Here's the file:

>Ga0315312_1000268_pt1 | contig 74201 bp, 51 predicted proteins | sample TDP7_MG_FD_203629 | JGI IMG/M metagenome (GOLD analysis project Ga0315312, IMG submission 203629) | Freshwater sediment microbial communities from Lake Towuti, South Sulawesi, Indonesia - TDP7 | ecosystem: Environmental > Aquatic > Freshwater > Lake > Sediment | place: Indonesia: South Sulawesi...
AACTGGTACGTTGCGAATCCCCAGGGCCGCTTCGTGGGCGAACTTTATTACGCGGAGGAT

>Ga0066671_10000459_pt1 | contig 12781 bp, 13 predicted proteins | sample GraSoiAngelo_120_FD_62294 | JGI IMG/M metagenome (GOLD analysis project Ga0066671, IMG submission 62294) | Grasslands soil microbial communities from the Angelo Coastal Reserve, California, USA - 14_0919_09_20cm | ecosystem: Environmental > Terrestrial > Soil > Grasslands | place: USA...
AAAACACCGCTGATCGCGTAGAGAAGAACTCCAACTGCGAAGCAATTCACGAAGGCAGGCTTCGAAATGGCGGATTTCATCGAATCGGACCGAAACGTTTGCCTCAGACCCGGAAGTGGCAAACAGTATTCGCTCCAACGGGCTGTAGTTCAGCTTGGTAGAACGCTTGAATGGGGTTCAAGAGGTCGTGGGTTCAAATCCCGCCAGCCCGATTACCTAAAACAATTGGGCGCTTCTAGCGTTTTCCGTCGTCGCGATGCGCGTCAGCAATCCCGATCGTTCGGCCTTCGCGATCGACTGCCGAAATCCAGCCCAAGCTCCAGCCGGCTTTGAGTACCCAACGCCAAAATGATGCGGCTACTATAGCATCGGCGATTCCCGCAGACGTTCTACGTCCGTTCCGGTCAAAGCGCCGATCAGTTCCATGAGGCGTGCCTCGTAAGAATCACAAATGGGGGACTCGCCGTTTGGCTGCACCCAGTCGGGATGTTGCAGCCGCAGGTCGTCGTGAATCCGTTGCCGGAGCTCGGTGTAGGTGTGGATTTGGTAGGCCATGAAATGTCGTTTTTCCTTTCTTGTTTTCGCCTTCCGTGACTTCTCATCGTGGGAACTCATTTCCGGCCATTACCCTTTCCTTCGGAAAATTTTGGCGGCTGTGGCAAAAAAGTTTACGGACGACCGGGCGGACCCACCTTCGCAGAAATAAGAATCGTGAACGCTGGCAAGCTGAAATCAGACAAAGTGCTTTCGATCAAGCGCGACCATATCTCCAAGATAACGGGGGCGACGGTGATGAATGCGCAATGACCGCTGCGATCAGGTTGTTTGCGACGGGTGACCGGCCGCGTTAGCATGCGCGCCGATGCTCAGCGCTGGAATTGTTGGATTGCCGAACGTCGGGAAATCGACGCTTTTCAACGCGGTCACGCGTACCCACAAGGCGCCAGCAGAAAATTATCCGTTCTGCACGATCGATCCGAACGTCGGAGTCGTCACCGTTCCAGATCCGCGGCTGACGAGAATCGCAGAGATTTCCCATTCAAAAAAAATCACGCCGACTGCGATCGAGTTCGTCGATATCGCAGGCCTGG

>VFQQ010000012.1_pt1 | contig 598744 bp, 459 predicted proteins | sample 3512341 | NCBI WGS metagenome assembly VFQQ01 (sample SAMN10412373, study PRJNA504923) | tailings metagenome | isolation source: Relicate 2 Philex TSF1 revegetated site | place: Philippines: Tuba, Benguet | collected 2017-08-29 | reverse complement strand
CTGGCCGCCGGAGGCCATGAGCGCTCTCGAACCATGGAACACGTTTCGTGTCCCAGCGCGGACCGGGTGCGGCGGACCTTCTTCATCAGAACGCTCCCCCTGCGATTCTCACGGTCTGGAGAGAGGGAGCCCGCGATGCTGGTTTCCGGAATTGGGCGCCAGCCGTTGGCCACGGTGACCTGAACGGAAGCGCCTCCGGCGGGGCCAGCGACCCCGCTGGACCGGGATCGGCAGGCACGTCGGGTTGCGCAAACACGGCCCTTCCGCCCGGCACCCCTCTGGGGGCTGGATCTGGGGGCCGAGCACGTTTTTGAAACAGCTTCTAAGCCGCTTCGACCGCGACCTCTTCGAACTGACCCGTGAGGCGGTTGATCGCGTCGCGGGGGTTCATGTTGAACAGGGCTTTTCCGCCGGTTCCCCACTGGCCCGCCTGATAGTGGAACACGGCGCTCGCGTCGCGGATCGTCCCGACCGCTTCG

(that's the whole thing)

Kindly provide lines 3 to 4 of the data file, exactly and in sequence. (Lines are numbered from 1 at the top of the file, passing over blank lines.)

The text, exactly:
>Ga0066671_10000459_pt1 | contig 12781 bp, 13 predicted proteins | sample GraSoiAngelo_120_FD_62294 | JGI IMG/M metagenome (GOLD analysis project Ga0066671, IMG submission 62294) | Grasslands soil microbial communities from the Angelo Coastal Reserve, California, USA - 14_0919_09_20cm | ecosystem: Environmental > Terrestrial > Soil > Grasslands | place: USA...
AAAACACCGCTGATCGCGTAGAGAAGAACTCCAACTGCGAAGCAATTCACGAAGGCAGGCTTCGAAATGGCGGATTTCATCGAATCGGACCGAAACGTTTGCCTCAGACCCGGAAGTGGCAAACAGTATTCGCTCCAACGGGCTGTAGTTCAGCTTGGTAGAACGCTTGAATGGGGTTCAAGAGGTCGTGGGTTCAAATCCCGCCAGCCCGATTACCTAAAACAATTGGGCGCTTCTAGCGTTTTCCGTCGTCGCGATGCGCGTCAGCAATCCCGATCGTTCGGCCTTCGCGATCGACTGCCGAAATCCAGCCCAAGCTCCAGCCGGCTTTGAGTACCCAACGCCAAAATGATGCGGCTACTATAGCATCGGCGATTCCCGCAGACGTTCTACGTCCGTTCCGGTCAAAGCGCCGATCAGTTCCATGAGGCGTGCCTCGTAAGAATCACAAATGGGGGACTCGCCGTTTGGCTGCACCCAGTCGGGATGTTGCAGCCGCAGGTCGTCGTGAATCCGTTGCCGGAGCTCGGTGTAGGTGTGGATTTGGTAGGCCATGAAATGTCGTTTTTCCTTTCTTGTTTTCGCCTTCCGTGACTTCTCATCGTGGGAACTCATTTCCGGCCATTACCCTTTCCTTCGGAAAATTTTGGCGGCTGTGGCAAAAAAGTTTACGGACGACCGGGCGGACCCACCTTCGCAGAAATAAGAATCGTGAACGCTGGCAAGCTGAAATCAGACAAAGTGCTTTCGATCAAGCGCGACCATATCTCCAAGATAACGGGGGCGACGGTGATGAATGCGCAATGACCGCTGCGATCAGGTTGTTTGCGACGGGTGACCGGCCGCGTTAGCATGCGCGCCGATGCTCAGCGCTGGAATTGTTGGATTGCCGAACGTCGGGAAATCGACGCTTTTCAACGCGGTCACGCGTACCCACAAGGCGCCAGCAGAAAATTATCCGTTCTGCACGATCGATCCGAACGTCGGAGTCGTCACCGTTCCAGATCCGCGGCTGACGAGAATCGCAGAGATTTCCCATTCAAAAAAAATCACGCCGACTGCGATCGAGTTCGTCGATATCGCAGGCCTGG